Jane never really had the chance to know, love or enjoy her mother; she was indeed, barely a year old when her mother was admitted to Aberdeen Asylum in a state of florid madness. Her mother was never to recover. The insanity seemed to have developed only months on from the birth of Jane, perhaps indicating a form of puerperal psychosis (mania in the period following childbirth). The admission notes describe Jane’s mother as

“…noisy and turbulent and inclined to injure herself and others. Her aspect is wild…..she is naturally of a very irritable and passionate disposition.”

The admission note is an incredible document and remarkably comprehensive for such an early date. The hand is in beautiful script and the prose generally flowing. The doctor rules out both a hereditary cause and General Paralysis of the Insane. The latter resulted from syphilis which was certainly not uncommon amongst seafarers!

Isabella was at a prime age for insanity and was to be its insidious victim. Apparently she had been upset at a Christmas party when she felt ‘black-affrontit’ at a comment made by one of the party. Isabella believed that she had been accused of fraternising with a criminal element. Incoherency generally meant loss of ordered speech with looseness of ideas and inconsequentiality, often combined with paranoia. In Isabella’s case she is described as having a most ‘passionate’ disposition rendering her, in the eyes of the doctor, ever more susceptible to mania.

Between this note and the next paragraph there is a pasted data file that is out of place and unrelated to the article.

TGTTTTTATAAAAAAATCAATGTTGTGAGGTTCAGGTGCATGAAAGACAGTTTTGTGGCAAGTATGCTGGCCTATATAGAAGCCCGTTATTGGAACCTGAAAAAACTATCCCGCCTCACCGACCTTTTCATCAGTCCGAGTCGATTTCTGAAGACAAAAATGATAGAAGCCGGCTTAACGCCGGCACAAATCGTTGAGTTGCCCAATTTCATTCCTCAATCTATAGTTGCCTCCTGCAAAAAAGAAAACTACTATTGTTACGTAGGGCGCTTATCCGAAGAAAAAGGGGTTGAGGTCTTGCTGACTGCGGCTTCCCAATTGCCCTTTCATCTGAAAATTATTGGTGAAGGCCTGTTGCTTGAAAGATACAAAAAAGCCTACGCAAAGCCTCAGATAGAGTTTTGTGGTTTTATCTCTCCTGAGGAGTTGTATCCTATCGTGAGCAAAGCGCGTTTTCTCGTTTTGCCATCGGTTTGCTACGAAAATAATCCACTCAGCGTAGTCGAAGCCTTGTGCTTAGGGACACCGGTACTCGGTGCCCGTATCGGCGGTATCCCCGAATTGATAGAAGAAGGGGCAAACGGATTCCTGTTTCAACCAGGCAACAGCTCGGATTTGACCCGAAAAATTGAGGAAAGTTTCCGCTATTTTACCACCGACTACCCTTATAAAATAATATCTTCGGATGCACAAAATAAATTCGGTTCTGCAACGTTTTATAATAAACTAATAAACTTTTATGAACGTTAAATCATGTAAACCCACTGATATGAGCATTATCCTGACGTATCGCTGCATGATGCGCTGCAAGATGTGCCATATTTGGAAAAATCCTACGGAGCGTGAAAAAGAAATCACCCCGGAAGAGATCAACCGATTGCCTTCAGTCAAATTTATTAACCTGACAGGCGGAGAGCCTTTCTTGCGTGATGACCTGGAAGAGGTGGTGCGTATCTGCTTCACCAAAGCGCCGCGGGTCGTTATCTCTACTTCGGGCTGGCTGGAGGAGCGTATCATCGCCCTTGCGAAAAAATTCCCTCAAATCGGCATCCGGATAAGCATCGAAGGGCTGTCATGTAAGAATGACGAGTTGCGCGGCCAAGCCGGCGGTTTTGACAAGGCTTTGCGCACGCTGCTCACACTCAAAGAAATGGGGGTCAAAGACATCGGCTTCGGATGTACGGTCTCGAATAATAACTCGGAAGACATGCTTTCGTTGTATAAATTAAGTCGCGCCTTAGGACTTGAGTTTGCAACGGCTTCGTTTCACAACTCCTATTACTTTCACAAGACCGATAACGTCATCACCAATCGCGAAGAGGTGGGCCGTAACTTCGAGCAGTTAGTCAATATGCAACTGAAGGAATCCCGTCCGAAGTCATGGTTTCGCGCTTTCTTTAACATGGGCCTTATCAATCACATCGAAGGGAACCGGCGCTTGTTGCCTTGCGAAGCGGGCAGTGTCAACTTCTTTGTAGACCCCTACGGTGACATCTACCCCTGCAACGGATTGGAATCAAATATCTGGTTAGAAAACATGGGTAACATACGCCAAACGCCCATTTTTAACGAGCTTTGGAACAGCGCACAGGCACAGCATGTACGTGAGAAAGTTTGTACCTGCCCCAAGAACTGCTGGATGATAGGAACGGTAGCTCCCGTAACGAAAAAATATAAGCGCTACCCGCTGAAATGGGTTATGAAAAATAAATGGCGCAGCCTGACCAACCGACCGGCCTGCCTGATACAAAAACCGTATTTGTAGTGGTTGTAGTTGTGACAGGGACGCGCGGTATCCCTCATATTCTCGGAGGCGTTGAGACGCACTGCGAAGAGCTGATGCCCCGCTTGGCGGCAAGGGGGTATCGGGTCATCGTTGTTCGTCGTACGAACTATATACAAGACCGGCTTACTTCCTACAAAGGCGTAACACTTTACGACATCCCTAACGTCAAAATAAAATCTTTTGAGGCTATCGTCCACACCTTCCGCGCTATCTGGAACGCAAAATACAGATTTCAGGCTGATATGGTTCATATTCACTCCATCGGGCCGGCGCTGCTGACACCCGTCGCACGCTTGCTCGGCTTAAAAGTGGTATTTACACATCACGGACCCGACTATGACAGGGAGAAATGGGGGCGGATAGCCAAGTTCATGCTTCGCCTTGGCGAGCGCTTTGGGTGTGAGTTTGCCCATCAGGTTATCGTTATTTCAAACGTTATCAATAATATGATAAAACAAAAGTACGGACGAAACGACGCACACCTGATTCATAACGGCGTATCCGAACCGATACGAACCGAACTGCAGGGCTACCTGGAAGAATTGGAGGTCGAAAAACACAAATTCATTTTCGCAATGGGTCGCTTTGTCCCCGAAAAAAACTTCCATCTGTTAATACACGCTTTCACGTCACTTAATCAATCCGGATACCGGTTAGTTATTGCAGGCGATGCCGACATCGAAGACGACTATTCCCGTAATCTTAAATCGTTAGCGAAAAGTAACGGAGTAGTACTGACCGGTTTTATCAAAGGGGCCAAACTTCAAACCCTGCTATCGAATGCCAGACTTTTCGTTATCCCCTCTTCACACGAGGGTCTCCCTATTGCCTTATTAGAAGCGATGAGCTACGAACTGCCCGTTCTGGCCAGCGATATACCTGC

You might be interested to realise the treatment – purging and bleeding. Victims like Isabella had blood withdrawn for its ‘restorative powers’ and bowels were purged as routine. Bodily waste was felt to be retained in a malignant way by those exhibiting insanity or ‘maniacal excitement.’

Mrs Isabella Morrison

Age 35yrs. Married, the wife of the Master of a trader from Aberdeen. Admitted 25th April 1831. The mother of three children, the youngest a year and a half old. Not nursing.

Labours under symptoms of acute Maniacal excitement with general incoherency and confusion of ideas.